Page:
Muslim-Christian clashes kill 5 in west Cairo

Updated: 2011-05-08 08:18


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Muslim-Christian clashes kill 5 in west Cairo
Army and members of national security are deployed to the streets where a group of Muslims and Christians clashed in the heavily populated area of Imbaba in Cairo May 7, 2011.  [Photo/Agencies]

CAIRO - Christians and Muslims fought in the streets of western Cairo on Saturday in violence triggered by word of a mixed romance, Egypt's official news agency reported. At least five people were killed.

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The clashes marked an escalation in tension between Egypt's Muslims and its Coptic Christian minority that has coincided with uncertainty surrounding the country's path after President Hosni Mubarak's ouster in February.

Ultraconservative Muslims have renewed protests in recent days accusing the church of abducting the wife of a Coptic priest who the protesters believe converted to Islam. Copts answered back by holding their own rally Friday outside the Orthodox Church to protest what they said was the "targeting of the church."

The news agency said the violence Saturday broke out in the Imbaba neighborhood after word spread that a Christian woman had married a Muslim and was being held in a church against her will.

Hundreds of Muslims converged on the church to demand the woman be released, witnesses said. Copts stood outside the church protecting it. The witnesses said gunfire was exchanged in the melee, including from people shooting from rooftops.

Islamists threw firebombs at the church, leaving the facade burning. Firefighters battled with the fire in the church as violence extended to nearby streets. Fire also hit homes near the church, the witnesses said. Crowds chanted, "With our souls and our blood we defend you, Islam."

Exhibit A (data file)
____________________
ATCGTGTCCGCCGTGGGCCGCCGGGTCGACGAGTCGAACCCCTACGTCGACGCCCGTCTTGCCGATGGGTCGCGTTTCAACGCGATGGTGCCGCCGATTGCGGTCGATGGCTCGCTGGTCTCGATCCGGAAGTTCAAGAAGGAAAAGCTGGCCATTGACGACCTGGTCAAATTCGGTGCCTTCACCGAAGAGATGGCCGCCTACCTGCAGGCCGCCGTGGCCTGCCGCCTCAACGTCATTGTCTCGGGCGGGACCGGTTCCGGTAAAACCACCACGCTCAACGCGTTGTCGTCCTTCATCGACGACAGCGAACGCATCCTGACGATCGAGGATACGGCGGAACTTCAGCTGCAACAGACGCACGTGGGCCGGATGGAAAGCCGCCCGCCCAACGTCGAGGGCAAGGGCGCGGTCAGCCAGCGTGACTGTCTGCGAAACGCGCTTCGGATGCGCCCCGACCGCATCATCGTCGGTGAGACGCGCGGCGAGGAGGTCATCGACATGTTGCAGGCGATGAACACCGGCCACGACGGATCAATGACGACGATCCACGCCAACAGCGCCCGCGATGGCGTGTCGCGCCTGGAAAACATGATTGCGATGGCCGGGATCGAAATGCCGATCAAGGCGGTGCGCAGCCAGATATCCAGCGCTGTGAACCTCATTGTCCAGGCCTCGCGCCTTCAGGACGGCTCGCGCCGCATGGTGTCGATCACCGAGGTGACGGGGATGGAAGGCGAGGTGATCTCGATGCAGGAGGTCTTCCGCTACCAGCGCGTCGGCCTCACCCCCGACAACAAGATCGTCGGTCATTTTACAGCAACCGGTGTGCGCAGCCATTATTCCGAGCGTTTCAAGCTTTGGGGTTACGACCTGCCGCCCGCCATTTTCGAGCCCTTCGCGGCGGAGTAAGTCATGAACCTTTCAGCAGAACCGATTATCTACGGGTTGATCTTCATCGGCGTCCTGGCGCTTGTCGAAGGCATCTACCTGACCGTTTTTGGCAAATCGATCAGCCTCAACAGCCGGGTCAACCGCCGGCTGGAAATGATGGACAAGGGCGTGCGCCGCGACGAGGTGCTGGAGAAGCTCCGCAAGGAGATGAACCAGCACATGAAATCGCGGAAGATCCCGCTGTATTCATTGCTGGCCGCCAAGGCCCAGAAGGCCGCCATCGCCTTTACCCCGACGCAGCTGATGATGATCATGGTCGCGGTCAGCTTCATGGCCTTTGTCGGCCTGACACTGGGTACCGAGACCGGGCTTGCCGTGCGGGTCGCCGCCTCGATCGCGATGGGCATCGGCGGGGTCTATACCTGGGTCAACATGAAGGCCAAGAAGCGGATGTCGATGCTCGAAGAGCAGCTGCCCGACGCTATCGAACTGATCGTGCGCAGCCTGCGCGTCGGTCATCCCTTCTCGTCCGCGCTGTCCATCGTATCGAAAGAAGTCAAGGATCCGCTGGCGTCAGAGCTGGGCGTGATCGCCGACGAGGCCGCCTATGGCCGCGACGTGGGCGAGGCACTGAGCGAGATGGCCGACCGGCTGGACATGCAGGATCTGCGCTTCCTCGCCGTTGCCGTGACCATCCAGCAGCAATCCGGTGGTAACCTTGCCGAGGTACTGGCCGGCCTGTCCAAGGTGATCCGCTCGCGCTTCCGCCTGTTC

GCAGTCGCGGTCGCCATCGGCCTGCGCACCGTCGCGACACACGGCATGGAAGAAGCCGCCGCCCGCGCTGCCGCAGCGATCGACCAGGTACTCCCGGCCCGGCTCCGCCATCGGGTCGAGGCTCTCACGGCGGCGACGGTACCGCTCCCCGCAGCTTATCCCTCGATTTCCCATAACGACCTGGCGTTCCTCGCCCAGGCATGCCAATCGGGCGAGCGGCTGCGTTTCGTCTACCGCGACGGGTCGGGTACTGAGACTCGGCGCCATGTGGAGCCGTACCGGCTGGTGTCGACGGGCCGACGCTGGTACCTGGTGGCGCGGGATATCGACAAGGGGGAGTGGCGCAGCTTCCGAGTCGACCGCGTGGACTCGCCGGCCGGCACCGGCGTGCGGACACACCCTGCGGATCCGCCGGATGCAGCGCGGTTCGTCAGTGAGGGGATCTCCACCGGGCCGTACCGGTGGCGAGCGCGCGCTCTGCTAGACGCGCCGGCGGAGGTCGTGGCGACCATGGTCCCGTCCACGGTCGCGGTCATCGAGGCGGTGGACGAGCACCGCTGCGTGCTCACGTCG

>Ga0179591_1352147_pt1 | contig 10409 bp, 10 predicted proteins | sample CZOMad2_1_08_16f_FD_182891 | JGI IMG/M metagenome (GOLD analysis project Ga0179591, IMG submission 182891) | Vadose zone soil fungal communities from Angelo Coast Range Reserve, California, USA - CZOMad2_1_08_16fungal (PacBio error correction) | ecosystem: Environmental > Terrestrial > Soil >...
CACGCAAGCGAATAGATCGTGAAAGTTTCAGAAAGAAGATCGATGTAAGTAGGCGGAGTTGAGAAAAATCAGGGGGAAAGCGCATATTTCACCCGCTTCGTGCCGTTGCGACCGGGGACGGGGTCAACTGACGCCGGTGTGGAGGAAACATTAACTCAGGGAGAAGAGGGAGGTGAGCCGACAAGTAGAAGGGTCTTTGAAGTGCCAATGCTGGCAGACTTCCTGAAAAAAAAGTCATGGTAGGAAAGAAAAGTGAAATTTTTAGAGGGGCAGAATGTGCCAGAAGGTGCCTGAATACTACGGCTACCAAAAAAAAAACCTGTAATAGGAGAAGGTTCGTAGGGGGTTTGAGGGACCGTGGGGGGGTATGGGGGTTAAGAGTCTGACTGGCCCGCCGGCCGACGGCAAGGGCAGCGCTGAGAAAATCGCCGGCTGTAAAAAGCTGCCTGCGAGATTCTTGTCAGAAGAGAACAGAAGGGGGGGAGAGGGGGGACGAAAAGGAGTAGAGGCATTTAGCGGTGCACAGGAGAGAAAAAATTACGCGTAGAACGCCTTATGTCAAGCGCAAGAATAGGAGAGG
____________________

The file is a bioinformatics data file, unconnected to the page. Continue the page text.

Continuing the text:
Besides the dead, 105 people were injured, health ministry official Hesham Shiha told Egyptian private TV ONTV.

Egyptian, TV reported that the military and police were trying to break up the standoff. Witnesses said they used tear gas and fired into the air.

Mixed relationships are taboo in Egypt, where the Muslim majority and sizable Christian minority are both largely conservative. Such relationships are often the source of deadly clashes between the faiths.

If a Christian woman marries a Muslim, she is expelled from the church. A Muslim woman is not allowed to marry a Christian man, according to state law.

Because divorce is banned under the Coptic Church, unless under stringent conditions, many women resort to conversion as a way to get out of a marriage.

The case of Camilla Shehata, the wife of a Coptic priest, captivated attention last summer and has again become a source of tension.

Ultraconservative Muslims have held protests and appeared on talk shows demanding the return of Shehata to Islam. They accused the police of collaborating with the church by handing Shehata over to church authorities to reconvert her.

On Saturday, Shehata appeared on a Christian TV station broadcast from outside of Egypt in a teleconference with her husband to say she was still a Christian and had never converted.

She said the protests were an attack on the church. "Let the protesters leave the Church alone and turn their attention to Egypt's future." The woman's whereabouts is unknown.

Ultraconservative Muslims have gained prominence in Egypt, becoming more assertive in trying to spread their version of an Islamic way of life.


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